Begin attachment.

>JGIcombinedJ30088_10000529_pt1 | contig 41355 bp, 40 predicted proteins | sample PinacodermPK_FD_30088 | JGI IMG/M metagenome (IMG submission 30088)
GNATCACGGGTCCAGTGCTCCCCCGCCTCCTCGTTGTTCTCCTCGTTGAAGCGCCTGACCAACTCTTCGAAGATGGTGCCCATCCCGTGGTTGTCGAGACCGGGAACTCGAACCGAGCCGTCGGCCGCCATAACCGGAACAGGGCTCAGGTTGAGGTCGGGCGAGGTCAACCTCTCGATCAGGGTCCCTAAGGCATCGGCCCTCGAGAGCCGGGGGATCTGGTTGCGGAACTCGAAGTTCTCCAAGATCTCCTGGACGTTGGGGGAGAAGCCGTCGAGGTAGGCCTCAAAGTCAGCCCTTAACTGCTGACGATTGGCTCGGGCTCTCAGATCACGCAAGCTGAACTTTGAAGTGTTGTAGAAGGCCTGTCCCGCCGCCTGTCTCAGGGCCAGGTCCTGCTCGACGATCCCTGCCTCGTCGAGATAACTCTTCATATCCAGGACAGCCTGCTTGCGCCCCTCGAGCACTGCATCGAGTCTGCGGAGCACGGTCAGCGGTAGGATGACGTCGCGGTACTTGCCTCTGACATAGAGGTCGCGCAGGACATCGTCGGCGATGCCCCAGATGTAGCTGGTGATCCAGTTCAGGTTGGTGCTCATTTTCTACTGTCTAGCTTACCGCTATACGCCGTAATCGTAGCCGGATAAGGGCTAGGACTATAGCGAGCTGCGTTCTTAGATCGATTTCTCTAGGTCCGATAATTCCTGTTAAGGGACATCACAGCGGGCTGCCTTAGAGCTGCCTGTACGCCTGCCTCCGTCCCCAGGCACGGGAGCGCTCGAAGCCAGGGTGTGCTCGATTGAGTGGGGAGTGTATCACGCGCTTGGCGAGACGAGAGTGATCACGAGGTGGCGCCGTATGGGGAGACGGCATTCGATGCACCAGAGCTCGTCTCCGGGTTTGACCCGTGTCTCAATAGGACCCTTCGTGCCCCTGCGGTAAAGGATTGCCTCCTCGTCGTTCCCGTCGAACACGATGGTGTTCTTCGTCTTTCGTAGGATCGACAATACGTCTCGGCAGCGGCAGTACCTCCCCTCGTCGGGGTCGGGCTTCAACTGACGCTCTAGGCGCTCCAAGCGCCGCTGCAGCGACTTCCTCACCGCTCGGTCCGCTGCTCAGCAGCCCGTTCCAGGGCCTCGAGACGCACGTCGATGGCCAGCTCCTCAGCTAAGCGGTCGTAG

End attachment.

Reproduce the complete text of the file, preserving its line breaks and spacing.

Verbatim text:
>JGIcombinedJ30088_10000529_pt1 | contig 41355 bp, 40 predicted proteins | sample PinacodermPK_FD_30088 | JGI IMG/M metagenome (IMG submission 30088)
GNATCACGGGTCCAGTGCTCCCCCGCCTCCTCGTTGTTCTCCTCGTTGAAGCGCCTGACCAACTCTTCGAAGATGGTGCCCATCCCGTGGTTGTCGAGACCGGGAACTCGAACCGAGCCGTCGGCCGCCATAACCGGAACAGGGCTCAGGTTGAGGTCGGGCGAGGTCAACCTCTCGATCAGGGTCCCTAAGGCATCGGCCCTCGAGAGCCGGGGGATCTGGTTGCGGAACTCGAAGTTCTCCAAGATCTCCTGGACGTTGGGGGAGAAGCCGTCGAGGTAGGCCTCAAAGTCAGCCCTTAACTGCTGACGATTGGCTCGGGCTCTCAGATCACGCAAGCTGAACTTTGAAGTGTTGTAGAAGGCCTGTCCCGCCGCCTGTCTCAGGGCCAGGTCCTGCTCGACGATCCCTGCCTCGTCGAGATAACTCTTCATATCCAGGACAGCCTGCTTGCGCCCCTCGAGCACTGCATCGAGTCTGCGGAGCACGGTCAGCGGTAGGATGACGTCGCGGTACTTGCCTCTGACATAGAGGTCGCGCAGGACATCGTCGGCGATGCCCCAGATGTAGCTGGTGATCCAGTTCAGGTTGGTGCTCATTTTCTACTGTCTAGCTTACCGCTATACGCCGTAATCGTAGCCGGATAAGGGCTAGGACTATAGCGAGCTGCGTTCTTAGATCGATTTCTCTAGGTCCGATAATTCCTGTTAAGGGACATCACAGCGGGCTGCCTTAGAGCTGCCTGTACGCCTGCCTCCGTCCCCAGGCACGGGAGCGCTCGAAGCCAGGGTGTGCTCGATTGAGTGGGGAGTGTATCACGCGCTTGGCGAGACGAGAGTGATCACGAGGTGGCGCCGTATGGGGAGACGGCATTCGATGCACCAGAGCTCGTCTCCGGGTTTGACCCGTGTCTCAATAGGACCCTTCGTGCCCCTGCGGTAAAGGATTGCCTCCTCGTCGTTCCCGTCGAACACGATGGTGTTCTTCGTCTTTCGTAGGATCGACAATACGTCTCGGCAGCGGCAGTACCTCCCCTCGTCGGGGTCGGGCTTCAACTGACGCTCTAGGCGCTCCAAGCGCCGCTGCAGCGACTTCCTCACCGCTCGGTCCGCTGCTCAGCAGCCCGTTCCAGGGCCTCGAGACGCACGTCGATGGCCAGCTCCTCAGCTAAGCGGTCGTAG